Updated: 23/08/12

All information regarding Child Protection is kept in a secure area and can only be accessed by the Designated Officer Karen Appleby (Headteacher) and Emily White (Deputy Headteacher). The Children’s Centre Extended Services Co-ordinator, Kim Gill and Jackie McCormack can access information relating to children accessing services in the centre. Information is only conveyed to other staff on the site on a ‘need to know’ basis, to the extent necessary to ensure they ‘are able to care for the child and keep him/her safe. Information regarding a child will not normally be disclosed to other professionals or agencies without the prior approval of the family. However if disclosure is necessary to safeguard a child or children then information will be passed on.

Monitoring, Evaluation and Review: Pastoral Care and Child Protection The policy and procedures will be monitored by the Child Protection Designated Officers, the Head teacher, the Designated Governor and the Chair of Governors. The Pastoral Care Coordinator/ Child Protection Designated Officers meet with the Designated Governor on an annual basis to update him/her on procedures, their effectiveness and the impact on school and centre of the previous year’s pastoral issues. This discussion will also include information on: • staff training • policy changes • school procedures and their effectiveness • impact on school and Centre of pastoral issues • number of incidents over year • how pastoral care has been enhanced through the curriculum The Child Protection Designated Officer meets with the Extended Services Co-ordinator on a weekly/fortnightly basis, to discuss all children who are a pastoral care concern. The policy will be reviewed annually, or before if there are any changes in legislation.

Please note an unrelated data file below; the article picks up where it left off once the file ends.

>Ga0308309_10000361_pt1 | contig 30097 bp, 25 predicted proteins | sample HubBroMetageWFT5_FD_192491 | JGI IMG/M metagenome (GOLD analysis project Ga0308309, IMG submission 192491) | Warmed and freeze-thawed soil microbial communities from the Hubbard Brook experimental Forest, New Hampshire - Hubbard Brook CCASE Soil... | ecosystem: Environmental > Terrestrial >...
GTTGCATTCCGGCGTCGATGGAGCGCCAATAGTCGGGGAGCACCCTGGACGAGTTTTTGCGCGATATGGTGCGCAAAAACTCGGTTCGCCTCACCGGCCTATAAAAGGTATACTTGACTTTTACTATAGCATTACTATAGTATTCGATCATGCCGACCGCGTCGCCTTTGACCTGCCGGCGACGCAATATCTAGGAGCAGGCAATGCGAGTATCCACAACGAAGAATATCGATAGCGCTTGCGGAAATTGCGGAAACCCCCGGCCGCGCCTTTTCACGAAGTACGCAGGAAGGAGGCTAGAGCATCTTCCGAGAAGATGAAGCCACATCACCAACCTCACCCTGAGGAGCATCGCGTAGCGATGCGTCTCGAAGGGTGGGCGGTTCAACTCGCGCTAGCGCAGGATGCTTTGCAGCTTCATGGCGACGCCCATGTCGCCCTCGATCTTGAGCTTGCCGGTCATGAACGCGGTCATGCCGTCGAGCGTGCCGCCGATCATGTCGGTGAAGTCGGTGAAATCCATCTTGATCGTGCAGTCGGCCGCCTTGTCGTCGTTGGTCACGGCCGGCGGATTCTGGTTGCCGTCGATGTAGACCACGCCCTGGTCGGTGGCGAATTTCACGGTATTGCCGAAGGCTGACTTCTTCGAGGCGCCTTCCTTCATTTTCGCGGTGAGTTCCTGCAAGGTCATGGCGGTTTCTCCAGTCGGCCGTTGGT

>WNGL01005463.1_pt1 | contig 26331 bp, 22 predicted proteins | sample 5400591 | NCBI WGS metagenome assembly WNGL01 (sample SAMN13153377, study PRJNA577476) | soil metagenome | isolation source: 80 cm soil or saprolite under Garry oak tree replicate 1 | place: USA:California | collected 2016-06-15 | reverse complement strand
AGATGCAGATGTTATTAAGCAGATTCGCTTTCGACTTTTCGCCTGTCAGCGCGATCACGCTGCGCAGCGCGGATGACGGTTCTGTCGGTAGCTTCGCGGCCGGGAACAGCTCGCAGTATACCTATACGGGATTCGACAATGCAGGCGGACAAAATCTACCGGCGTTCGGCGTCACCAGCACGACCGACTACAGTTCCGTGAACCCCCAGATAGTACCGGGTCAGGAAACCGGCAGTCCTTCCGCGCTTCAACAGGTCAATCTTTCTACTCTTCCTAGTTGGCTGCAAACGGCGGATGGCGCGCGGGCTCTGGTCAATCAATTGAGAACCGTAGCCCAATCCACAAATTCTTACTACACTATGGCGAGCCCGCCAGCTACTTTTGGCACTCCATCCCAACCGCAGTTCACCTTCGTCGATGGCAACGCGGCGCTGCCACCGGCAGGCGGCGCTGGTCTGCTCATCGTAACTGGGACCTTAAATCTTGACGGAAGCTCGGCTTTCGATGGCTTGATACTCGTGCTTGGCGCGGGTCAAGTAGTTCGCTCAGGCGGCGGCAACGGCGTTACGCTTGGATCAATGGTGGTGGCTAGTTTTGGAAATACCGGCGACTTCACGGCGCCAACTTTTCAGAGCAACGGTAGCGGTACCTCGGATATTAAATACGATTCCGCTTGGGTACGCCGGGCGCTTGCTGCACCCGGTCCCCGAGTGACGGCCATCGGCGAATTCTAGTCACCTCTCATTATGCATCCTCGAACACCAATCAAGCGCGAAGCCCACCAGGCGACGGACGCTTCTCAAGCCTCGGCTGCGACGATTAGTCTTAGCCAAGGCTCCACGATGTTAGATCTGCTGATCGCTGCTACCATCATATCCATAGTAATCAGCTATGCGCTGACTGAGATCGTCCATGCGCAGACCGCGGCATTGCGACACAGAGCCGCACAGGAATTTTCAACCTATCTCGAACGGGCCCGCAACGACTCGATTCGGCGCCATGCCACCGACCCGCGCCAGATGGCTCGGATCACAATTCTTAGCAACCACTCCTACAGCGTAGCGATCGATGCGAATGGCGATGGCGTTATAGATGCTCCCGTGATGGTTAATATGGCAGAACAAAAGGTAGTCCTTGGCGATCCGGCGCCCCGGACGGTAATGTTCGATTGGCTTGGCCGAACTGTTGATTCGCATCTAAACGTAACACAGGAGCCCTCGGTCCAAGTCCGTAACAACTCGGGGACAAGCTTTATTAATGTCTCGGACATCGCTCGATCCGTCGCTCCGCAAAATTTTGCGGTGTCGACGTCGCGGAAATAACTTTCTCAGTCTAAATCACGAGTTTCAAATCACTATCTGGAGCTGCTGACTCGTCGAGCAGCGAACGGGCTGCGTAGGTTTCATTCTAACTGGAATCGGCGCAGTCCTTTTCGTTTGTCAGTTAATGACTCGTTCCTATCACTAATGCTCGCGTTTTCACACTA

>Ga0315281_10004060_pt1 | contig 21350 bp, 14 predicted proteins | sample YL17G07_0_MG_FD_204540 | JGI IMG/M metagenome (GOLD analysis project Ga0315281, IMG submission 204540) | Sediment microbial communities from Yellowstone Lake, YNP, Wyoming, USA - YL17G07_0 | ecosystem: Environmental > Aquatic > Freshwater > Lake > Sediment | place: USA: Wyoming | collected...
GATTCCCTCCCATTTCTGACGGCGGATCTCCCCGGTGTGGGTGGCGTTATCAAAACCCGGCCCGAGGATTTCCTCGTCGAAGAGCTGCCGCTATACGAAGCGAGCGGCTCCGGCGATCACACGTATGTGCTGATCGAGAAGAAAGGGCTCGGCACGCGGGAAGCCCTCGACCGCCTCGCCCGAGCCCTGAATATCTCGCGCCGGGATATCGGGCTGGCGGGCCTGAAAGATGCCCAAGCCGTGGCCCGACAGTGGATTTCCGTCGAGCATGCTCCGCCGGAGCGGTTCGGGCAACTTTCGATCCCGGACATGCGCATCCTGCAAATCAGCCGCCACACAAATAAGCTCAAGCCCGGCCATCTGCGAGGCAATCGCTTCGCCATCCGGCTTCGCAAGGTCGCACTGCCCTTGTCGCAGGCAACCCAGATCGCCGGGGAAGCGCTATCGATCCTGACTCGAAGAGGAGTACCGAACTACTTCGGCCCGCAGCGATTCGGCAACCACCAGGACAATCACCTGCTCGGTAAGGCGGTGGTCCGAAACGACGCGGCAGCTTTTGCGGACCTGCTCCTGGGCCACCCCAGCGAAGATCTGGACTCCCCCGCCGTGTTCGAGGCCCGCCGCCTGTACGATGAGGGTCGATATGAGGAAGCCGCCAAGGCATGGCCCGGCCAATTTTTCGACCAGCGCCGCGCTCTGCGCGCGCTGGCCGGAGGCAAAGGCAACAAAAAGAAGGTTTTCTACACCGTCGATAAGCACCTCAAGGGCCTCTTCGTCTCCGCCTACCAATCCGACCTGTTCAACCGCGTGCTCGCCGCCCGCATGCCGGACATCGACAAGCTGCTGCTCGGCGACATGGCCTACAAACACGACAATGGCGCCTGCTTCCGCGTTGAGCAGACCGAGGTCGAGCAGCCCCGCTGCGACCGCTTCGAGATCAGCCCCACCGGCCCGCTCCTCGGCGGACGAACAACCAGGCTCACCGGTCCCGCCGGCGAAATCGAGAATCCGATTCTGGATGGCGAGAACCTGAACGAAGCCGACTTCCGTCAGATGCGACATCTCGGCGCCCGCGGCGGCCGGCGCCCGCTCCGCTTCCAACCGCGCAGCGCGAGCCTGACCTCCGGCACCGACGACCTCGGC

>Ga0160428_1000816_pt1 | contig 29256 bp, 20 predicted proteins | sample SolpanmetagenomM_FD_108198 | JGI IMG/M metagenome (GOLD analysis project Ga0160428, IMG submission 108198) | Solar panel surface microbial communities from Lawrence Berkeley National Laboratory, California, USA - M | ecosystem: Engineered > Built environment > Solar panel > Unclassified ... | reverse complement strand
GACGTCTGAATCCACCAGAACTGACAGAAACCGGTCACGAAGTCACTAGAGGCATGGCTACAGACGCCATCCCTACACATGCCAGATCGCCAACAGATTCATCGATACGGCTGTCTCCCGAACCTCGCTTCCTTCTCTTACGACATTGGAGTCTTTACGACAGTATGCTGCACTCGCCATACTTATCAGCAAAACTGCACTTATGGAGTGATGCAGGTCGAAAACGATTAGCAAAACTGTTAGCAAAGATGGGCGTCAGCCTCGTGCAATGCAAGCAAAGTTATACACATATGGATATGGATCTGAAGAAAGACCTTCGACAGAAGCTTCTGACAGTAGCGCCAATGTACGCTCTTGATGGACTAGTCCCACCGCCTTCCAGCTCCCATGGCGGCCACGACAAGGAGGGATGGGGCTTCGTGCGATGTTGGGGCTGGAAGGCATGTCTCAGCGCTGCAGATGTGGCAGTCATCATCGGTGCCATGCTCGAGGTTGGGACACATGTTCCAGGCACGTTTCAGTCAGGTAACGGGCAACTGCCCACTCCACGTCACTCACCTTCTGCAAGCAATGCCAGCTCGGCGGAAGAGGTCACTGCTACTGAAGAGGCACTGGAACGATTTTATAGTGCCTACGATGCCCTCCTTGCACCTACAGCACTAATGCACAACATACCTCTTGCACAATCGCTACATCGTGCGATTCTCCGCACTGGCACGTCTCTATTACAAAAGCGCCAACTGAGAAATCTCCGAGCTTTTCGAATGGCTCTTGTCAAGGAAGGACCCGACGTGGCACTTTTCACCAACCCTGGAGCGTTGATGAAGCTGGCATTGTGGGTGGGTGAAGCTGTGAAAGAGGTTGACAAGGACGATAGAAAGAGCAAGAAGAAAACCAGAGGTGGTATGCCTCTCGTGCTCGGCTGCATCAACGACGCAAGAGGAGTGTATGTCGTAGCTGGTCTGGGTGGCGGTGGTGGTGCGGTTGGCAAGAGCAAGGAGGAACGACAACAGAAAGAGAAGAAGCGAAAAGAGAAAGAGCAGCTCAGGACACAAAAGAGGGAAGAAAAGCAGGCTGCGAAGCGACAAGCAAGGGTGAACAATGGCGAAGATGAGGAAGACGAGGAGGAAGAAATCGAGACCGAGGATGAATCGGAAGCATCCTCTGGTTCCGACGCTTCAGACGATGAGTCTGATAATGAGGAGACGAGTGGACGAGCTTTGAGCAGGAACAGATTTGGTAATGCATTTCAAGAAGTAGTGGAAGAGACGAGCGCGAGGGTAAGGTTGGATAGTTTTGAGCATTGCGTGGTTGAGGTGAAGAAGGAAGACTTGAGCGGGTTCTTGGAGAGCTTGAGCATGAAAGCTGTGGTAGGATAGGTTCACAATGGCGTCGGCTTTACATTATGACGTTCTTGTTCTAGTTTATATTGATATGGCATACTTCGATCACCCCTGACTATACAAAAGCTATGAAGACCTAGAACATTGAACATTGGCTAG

Updated: 23/08/12

Policy last updated 23.08.12 The Pastoral Care and Child Protection Policy at Kincraig Primary School and Children’s Centre will be reviewed and modified annually, or before if there are any changes in legislation. It is possible to add amendments to this document prior to a review and these will be incorporated into the next issue. To add comments please complete the information on this sheet adding the date and signing where indicated. Name of person responsible for policy – Mrs Karen Appleby Policy adopted by the Governing Body – September 2012 Signed: __________________________________________ Date: _________________________


Proposed Amendment


Updated: 23/08/12


CONTACTS The Designated Child Protection Officer for Kincraig School & Children’s Centre is Headteacher Extended Services Co-ordinator

- Karen Appleby - Kim Gill